I hadn’t been in France long before it happened for the first time.
I was teaching business English to a group of students and we were discussing which accents they found difficult to understand.
One man – older than the others – said Chinese. To demonstrate, he put on a Chinese accent and pulled the skin at the outer corners of his eyes.
The rest of the students laughed. I was horrified. I hadn’t seen someone do ‘slit eyes’ since the school playground in the 80s. Why was a grown man doing it? Why was everyone laughing?
The moment passed, but my confusion over the incident remained.
How could anyone be so flagrantly racist? This was a professional setting, it wasn’t as if he was letting deeply held and concealed racist opinions spew out on Twitter.
Rationalising it, I decided that the problem was generational: he didn’t realise that he was being racist and the others laughed to diffuse an awkward situation. It was weird but it was a one-off thing.
Except it wasn’t. The joke was repeated half-a-dozen times over four years with a variety of ages and races finding it hilarious.
Other Anglophone expats would tell me about similar incidents or inappropriate jokes they had witnessed. I began to doubt my initial interpretation. Were French people racist or are these things somehow not considered racist in France?
An answer of sort was provided by the popular 2014 French film Qu’est qu’on a fait au Bon Dieu, a comedy about a white Catholic couple with four daughters, three of whom are married to people of different races and religions – an Algerian Muslim, a Jew and a Chinese man.
The story centres around the fourth daughter’s impending marriage to an African from Côte d’Ivoire and the family’s attempts to derail the nuptials.
There is a great deal of racial stereotyping and trading of insults on all fronts but the peculiar thing, from an Anglo perspective, is the lack of condemnation of this behaviour.
While in France the film was considered “a triumph” and “hilarious” (Le Figaro) it wasn’t shown in Britain or the United States because it was too “politically incorrect” or in other words borderline racist.
According to Sabine Chemaly, from French TV channel TF1 who was in charge of selling the film around the world said audiences in the US “would never allow themselves these days to laugh at blacks, Jews or Asians”.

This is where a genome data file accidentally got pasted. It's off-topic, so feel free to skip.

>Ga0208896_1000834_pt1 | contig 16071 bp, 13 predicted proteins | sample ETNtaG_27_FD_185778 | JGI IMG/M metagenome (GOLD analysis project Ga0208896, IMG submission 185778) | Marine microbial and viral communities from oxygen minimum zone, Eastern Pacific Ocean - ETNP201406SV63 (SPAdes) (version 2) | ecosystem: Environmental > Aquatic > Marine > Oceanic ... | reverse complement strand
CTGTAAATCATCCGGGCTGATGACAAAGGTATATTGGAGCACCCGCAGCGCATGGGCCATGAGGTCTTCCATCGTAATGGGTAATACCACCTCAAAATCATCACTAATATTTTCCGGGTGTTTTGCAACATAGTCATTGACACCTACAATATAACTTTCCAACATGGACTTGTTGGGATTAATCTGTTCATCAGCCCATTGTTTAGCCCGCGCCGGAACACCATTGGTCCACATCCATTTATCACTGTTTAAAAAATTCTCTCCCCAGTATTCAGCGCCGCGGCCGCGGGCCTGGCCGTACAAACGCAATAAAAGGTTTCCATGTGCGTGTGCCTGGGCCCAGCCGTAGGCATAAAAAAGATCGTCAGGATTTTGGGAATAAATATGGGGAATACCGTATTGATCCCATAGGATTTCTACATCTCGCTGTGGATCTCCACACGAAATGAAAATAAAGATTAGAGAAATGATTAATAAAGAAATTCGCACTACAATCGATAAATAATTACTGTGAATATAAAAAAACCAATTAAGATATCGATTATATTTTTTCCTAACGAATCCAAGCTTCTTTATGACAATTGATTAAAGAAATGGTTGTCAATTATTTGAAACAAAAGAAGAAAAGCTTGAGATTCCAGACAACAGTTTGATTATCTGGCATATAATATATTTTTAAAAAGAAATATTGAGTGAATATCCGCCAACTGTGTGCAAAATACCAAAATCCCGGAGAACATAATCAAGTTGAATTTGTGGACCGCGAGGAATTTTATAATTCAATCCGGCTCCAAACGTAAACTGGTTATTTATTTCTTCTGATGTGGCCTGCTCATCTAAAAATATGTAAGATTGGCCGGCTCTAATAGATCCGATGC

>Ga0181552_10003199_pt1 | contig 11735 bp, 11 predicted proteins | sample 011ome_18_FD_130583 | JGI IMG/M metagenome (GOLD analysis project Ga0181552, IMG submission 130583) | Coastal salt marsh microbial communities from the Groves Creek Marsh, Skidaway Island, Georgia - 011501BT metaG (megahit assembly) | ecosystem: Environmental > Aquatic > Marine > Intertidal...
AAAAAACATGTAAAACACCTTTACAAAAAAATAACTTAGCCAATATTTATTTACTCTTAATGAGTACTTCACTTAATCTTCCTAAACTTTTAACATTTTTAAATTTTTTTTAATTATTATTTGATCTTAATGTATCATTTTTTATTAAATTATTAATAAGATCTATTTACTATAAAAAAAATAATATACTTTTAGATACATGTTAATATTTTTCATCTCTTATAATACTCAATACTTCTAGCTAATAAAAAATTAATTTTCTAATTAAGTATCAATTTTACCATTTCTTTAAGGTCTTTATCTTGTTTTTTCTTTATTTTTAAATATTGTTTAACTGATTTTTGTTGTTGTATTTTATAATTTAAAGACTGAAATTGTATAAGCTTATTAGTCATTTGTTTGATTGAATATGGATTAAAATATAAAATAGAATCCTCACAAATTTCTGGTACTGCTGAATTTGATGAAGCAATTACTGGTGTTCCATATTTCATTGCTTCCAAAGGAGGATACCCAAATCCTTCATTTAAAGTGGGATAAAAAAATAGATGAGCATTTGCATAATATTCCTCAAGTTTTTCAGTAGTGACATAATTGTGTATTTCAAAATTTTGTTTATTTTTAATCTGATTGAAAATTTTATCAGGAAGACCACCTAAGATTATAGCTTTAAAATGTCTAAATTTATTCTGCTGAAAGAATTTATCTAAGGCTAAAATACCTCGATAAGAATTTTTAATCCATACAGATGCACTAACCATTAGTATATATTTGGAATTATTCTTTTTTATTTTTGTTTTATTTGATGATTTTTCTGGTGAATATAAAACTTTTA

“They have a cultural approach very different from ours,” she added.
“The sources of comedy are different,” said Chemaly. “In these countries, they do not know how to laugh at differences, they live with them, but do not accept the caricaturing of the subject even through comedy.”
And then there is all the blackface.
It is not uncommon to see French people dress up as black people for costume parties. French footballer Antoine Griezmann posted a photo of himself in costume as a Harlem Globetrotter on social media.
After the resulting outcry — much of which came from abroad rather than France — Griezmann apologised, explaining that he intended it as a homage to the team. How can something that is so incendiary in one culture be seen as just a bit of harmless fun in another?
In Anglo Saxon culture, blackface is associated with a toxic period in American history where white people wore black face paint in minstrel shows to perform mocking and dehumanising portrayals of freed and enslaved black people. The link between the costume and the social situation make the racism clear – to us.
But taken out of context – in a country like France, where its associations with slavery and oppression are less evident – is blackface actually OK?
No, most would say, ignorance is not a defence: blackface and other forms of humour at another race’s expense are inherently wrong, regardless of the situation and however well intentioned or innocent the motive behind them were.
Perhaps in France’s case, it will be a matter of ‘catching up’ with the United States, the United Kingdom and others, in matters of racial sensitivity.
The Black and White Minstrel Show ran on British television from 1958-78, drawing audiences of 21-million viewers. This massively popular programme is now looked back on with an embarrassed attitude of “What were we thinking?”
In thirty years time, will French people feel the same about blackface and ‘slit eyes’?
Ultimately, it's not for me – a white person and a foreigner – to judge.
This is a conversation to be led by French people of colour.